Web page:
Palavras-chave: Brasil, temperamento, polpa de citros, girolando, subproduto
The ability ruminants have to digest fiber-rich feeds symbiotically makes these animals capable of consuming diets formulated with non-forage fiber sources (NFFS), byproducts of plants used for human consumption (Armentano & Pereira, 1997). The State of Minas Gerais yields about 50% of the coffee (SPA, 2002a) and 30% of the milk produced in Brazil (SPA, 2002b). Making coffee hulls viable as a feed for lactating cows would be a complementary practice between the coffee and dairy industries in this state.
There is a scarcity of published data on the use of coffee hulls as feed for dairy cows. Barcelos et al. (1996) evaluated the performance of Holstein cows fed concentrates in which 0% to 30% of the corn was replaced by ground coffee hulls. The daily intake of coffee hulls ranged between 0.6 and 1.7 kg. For these cows, with a daily milk yield of 16.9 kg, the treatment containing 30% coffee hulls yielded 1.4 kg less milk per day than the treatment containing 0% hulls, a non-significant difference.
Pelletized citrus pulp (Citrus spp.) is a byproduct from orange juice manufacturing and represents about 50% of the fruit (ABECITRUS, 2002). It is used as an energetic concentrate in ruminant feeding, and has nutritional value for lactation similar to corn (Andrade, 2002; Assis et al., 2000; Nussio et al., 2000). The State of São Paulo yields about 80% of all Brazilian oranges, and Minas Gerais has been an importer of São Paulo's citrus pulp to be used as cattle feed. Although using citrus pulp is an effective way to explore the NFFS ingestion potential of dairy cows, the possibility of using coffee hulls as a replacement for citrus pulp would make the State of Minas Gerais a more efficient milk producer, by avoiding the cost of transportation of this byproduct into the state.
The objective of this work was to evaluate the performance of dairy Holstein-Zebu cows fed concentrates containing 25% coffee hulls or 25% citrus pulp as replacements for dry ground corn grain. Both citrus pulp and corn were used as controls to test the viability of coffee hulls as feed for low-producing dairy cows fed concentrates during the milking routine.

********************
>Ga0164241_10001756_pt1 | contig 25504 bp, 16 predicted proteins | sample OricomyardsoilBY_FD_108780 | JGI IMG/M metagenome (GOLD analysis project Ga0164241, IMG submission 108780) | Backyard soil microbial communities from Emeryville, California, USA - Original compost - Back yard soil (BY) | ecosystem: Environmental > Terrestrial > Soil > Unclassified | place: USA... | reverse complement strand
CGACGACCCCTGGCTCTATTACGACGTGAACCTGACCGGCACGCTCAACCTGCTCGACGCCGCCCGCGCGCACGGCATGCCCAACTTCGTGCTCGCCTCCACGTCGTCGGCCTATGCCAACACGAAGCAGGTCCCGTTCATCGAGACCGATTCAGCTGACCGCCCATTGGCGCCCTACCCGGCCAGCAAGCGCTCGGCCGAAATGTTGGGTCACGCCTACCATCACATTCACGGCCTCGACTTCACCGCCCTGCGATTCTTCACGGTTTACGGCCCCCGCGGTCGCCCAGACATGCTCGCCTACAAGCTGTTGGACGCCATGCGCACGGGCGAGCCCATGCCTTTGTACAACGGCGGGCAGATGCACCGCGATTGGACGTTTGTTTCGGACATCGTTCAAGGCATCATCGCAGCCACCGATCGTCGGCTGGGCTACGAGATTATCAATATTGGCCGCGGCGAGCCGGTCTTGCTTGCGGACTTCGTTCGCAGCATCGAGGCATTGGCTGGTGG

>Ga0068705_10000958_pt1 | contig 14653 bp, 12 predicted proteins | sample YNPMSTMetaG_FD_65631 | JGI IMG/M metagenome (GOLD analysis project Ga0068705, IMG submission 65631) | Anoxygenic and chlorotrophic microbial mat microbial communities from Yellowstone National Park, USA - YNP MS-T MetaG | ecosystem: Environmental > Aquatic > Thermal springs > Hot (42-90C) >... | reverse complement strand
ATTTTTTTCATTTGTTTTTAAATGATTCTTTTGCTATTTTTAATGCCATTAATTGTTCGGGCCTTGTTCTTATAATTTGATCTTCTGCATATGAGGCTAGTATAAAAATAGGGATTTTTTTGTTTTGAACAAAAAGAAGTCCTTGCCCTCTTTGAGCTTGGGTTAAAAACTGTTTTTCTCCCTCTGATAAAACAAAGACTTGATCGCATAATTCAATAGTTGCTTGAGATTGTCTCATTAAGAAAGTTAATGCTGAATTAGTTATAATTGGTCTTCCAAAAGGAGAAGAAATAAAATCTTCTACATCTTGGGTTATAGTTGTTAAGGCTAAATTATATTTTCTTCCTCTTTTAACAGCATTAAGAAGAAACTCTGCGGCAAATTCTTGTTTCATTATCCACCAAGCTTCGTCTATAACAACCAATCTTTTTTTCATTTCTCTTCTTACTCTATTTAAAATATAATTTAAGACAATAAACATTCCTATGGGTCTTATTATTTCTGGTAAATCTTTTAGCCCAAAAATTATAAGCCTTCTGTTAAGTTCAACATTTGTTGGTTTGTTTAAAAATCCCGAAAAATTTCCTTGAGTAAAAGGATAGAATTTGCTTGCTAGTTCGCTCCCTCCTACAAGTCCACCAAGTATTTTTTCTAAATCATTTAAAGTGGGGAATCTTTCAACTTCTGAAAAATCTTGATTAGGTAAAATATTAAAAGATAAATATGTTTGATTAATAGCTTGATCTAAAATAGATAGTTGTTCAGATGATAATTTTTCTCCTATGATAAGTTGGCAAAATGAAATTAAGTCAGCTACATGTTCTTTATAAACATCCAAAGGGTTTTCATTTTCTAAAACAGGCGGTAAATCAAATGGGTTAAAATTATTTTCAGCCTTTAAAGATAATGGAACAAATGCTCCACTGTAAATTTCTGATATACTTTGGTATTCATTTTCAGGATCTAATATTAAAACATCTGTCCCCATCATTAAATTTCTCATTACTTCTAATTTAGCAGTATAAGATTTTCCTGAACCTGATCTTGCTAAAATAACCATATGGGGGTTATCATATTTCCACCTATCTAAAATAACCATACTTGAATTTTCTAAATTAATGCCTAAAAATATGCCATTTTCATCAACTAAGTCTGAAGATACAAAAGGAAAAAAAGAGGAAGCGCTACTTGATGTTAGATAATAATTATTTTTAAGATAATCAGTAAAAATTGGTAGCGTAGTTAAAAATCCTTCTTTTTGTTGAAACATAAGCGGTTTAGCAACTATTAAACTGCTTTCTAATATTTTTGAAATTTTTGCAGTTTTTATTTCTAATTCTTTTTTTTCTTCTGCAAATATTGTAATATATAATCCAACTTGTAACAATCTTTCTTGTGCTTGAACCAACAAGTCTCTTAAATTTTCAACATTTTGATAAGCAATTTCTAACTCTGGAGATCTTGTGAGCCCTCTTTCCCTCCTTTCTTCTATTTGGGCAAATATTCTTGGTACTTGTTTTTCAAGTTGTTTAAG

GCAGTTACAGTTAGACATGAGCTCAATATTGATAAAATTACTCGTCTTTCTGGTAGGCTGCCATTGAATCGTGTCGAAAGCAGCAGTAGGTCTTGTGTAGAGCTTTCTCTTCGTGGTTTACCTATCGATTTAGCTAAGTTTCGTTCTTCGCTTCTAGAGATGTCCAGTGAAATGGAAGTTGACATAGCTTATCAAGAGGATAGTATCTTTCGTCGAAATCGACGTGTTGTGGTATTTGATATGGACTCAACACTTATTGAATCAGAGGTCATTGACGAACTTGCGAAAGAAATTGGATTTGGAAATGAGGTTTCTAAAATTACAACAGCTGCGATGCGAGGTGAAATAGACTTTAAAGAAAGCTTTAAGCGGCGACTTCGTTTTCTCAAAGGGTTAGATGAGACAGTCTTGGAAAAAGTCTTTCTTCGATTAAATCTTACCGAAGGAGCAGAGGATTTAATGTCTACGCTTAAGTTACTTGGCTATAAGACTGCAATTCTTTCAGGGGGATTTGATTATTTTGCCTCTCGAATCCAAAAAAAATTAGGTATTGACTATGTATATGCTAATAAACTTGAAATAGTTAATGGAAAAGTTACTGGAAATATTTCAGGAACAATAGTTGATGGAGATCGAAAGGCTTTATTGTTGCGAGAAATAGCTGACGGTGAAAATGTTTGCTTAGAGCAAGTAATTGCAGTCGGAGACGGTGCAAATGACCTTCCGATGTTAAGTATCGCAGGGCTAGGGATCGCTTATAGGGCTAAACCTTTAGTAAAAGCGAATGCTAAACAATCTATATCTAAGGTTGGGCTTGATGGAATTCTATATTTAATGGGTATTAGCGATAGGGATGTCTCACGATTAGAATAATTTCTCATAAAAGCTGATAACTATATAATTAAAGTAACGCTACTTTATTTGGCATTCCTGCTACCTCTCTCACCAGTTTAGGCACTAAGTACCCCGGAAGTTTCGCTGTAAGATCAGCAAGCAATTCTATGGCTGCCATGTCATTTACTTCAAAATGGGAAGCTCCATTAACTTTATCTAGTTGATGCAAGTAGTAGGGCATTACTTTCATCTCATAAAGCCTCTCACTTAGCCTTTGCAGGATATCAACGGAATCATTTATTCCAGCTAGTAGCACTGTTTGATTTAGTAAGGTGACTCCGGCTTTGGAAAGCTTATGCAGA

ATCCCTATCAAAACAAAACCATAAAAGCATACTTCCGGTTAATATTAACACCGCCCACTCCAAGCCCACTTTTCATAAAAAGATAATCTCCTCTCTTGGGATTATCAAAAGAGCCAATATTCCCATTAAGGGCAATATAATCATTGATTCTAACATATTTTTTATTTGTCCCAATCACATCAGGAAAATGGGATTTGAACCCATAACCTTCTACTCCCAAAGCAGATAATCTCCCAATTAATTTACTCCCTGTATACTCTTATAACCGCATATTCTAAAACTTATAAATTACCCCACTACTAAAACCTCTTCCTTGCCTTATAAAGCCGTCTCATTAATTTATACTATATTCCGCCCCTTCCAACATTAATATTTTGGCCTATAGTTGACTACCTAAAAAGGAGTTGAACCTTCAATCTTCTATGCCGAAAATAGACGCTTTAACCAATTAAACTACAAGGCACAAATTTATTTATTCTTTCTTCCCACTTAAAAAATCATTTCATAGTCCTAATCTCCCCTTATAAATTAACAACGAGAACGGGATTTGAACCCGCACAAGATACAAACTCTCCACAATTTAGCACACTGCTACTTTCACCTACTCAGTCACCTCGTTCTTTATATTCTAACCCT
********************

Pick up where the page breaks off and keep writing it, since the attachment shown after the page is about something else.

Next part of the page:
MATERIAL AND METHODS
Forty-two crossbred lactating HolsteinZebu cows, reared in Divisa Nova, MG, Brazil, were used in an experiment from 07/21/2000 to 09/30/2000, during the dry season of the year. All animals received 4 kg of the Standard concentrate during a pre-experimental standardization period of 14 days (Table 1). The mean daily milk yield at the end of the standardization period was 8.0 kg, with a standard deviation of 3.0 kg; the minimum daily yield was 3.5 kg and the maximum was 14.5 kg. These yields are typical for crossbred cows in mid to late lactation and under a low daily nutrient input.
Milk yield during the four consecutive milkings on days 13 and 14 of the standardization period were used as a criterion to distribute cows through 14 blocks of 3 animals, characterizing a randomized complete block design. Of the 42 cows, 33 had a calf suckling and 9 were milked in the absence of calves. Blocking by milk yield was a secondary criterion in relation to the presence of the calf during milking. Therefore, 11 blocks were formed with cows having calf sucklings and 3 blocks with cows without a calf. Within each block, animals were allocated at random to one of three concentrates on day 1 of the comparison period, receiving each treatment continuously for 56 days. Concentrates were formulated by adding 25% coffee hulls (Coffee) or citrus pulp (Pulp) as partial replacement for corn in the corn concentrate (Table 1).